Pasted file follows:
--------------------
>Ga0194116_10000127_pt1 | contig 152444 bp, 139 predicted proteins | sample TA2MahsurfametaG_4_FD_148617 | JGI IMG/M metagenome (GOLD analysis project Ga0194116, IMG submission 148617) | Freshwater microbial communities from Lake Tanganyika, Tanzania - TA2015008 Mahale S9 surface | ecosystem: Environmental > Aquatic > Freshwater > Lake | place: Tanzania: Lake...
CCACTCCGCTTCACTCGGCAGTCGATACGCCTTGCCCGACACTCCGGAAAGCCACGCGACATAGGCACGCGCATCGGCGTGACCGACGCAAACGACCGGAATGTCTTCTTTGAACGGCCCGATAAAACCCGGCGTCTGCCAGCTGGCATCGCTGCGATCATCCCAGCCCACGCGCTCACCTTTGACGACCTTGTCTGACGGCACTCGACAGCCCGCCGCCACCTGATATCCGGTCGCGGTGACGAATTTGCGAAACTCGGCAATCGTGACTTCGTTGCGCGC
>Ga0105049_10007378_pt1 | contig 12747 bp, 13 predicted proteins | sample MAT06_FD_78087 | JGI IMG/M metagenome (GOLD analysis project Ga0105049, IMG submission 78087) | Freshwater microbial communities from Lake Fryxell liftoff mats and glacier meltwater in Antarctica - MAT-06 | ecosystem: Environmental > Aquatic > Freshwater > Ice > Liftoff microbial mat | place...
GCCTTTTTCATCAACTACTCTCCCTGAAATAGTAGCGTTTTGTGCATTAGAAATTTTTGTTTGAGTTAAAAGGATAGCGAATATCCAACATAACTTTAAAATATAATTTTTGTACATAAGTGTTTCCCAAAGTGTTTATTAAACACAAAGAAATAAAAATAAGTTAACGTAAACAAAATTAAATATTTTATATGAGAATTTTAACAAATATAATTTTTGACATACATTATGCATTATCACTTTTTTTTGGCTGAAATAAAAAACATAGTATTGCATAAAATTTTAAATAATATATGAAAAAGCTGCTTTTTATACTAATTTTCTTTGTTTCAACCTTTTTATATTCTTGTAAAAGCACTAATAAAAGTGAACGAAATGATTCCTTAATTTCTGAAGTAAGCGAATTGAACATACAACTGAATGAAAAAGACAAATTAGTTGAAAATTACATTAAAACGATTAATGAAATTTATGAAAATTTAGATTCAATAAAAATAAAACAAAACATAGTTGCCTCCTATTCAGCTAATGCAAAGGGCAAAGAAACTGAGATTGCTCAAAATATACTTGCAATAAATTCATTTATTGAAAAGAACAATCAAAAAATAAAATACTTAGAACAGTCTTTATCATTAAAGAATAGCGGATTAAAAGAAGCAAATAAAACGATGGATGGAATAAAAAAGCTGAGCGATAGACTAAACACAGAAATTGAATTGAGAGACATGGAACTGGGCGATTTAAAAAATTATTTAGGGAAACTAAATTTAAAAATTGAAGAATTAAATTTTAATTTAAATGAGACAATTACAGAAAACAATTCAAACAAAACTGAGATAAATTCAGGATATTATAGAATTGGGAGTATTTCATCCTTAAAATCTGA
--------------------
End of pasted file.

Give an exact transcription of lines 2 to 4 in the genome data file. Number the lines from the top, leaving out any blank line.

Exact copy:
CCACTCCGCTTCACTCGGCAGTCGATACGCCTTGCCCGACACTCCGGAAAGCCACGCGACATAGGCACGCGCATCGGCGTGACCGACGCAAACGACCGGAATGTCTTCTTTGAACGGCCCGATAAAACCCGGCGTCTGCCAGCTGGCATCGCTGCGATCATCCCAGCCCACGCGCTCACCTTTGACGACCTTGTCTGACGGCACTCGACAGCCCGCCGCCACCTGATATCCGGTCGCGGTGACGAATTTGCGAAACTCGGCAATCGTGACTTCGTTGCGCGC
>Ga0105049_10007378_pt1 | contig 12747 bp, 13 predicted proteins | sample MAT06_FD_78087 | JGI IMG/M metagenome (GOLD analysis project Ga0105049, IMG submission 78087) | Freshwater microbial communities from Lake Fryxell liftoff mats and glacier meltwater in Antarctica - MAT-06 | ecosystem: Environmental > Aquatic > Freshwater > Ice > Liftoff microbial mat | place...
GCCTTTTTCATCAACTACTCTCCCTGAAATAGTAGCGTTTTGTGCATTAGAAATTTTTGTTTGAGTTAAAAGGATAGCGAATATCCAACATAACTTTAAAATATAATTTTTGTACATAAGTGTTTCCCAAAGTGTTTATTAAACACAAAGAAATAAAAATAAGTTAACGTAAACAAAATTAAATATTTTATATGAGAATTTTAACAAATATAATTTTTGACATACATTATGCATTATCACTTTTTTTTGGCTGAAATAAAAAACATAGTATTGCATAAAATTTTAAATAATATATGAAAAAGCTGCTTTTTATACTAATTTTCTTTGTTTCAACCTTTTTATATTCTTGTAAAAGCACTAATAAAAGTGAACGAAATGATTCCTTAATTTCTGAAGTAAGCGAATTGAACATACAACTGAATGAAAAAGACAAATTAGTTGAAAATTACATTAAAACGATTAATGAAATTTATGAAAATTTAGATTCAATAAAAATAAAACAAAACATAGTTGCCTCCTATTCAGCTAATGCAAAGGGCAAAGAAACTGAGATTGCTCAAAATATACTTGCAATAAATTCATTTATTGAAAAGAACAATCAAAAAATAAAATACTTAGAACAGTCTTTATCATTAAAGAATAGCGGATTAAAAGAAGCAAATAAAACGATGGATGGAATAAAAAAGCTGAGCGATAGACTAAACACAGAAATTGAATTGAGAGACATGGAACTGGGCGATTTAAAAAATTATTTAGGGAAACTAAATTTAAAAATTGAAGAATTAAATTTTAATTTAAATGAGACAATTACAGAAAACAATTCAAACAAAACTGAGATAAATTCAGGATATTATAGAATTGGGAGTATTTCATCCTTAAAATCTGA